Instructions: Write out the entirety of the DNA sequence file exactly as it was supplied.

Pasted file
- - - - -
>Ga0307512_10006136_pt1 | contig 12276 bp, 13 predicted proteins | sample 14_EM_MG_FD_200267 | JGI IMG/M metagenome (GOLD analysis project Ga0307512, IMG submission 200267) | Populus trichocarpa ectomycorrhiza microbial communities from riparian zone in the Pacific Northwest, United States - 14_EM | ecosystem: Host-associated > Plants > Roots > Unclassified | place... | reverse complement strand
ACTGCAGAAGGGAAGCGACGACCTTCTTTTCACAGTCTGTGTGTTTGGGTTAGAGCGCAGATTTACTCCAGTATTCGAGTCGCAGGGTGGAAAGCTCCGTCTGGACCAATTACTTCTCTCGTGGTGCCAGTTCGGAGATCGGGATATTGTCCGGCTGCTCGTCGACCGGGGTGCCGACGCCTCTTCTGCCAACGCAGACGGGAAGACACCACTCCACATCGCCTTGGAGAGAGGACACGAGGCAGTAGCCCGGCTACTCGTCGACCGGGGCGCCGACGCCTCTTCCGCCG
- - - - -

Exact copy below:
>Ga0307512_10006136_pt1 | contig 12276 bp, 13 predicted proteins | sample 14_EM_MG_FD_200267 | JGI IMG/M metagenome (GOLD analysis project Ga0307512, IMG submission 200267) | Populus trichocarpa ectomycorrhiza microbial communities from riparian zone in the Pacific Northwest, United States - 14_EM | ecosystem: Host-associated > Plants > Roots > Unclassified | place... | reverse complement strand
ACTGCAGAAGGGAAGCGACGACCTTCTTTTCACAGTCTGTGTGTTTGGGTTAGAGCGCAGATTTACTCCAGTATTCGAGTCGCAGGGTGGAAAGCTCCGTCTGGACCAATTACTTCTCTCGTGGTGCCAGTTCGGAGATCGGGATATTGTCCGGCTGCTCGTCGACCGGGGTGCCGACGCCTCTTCTGCCAACGCAGACGGGAAGACACCACTCCACATCGCCTTGGAGAGAGGACACGAGGCAGTAGCCCGGCTACTCGTCGACCGGGGCGCCGACGCCTCTTCCGCCG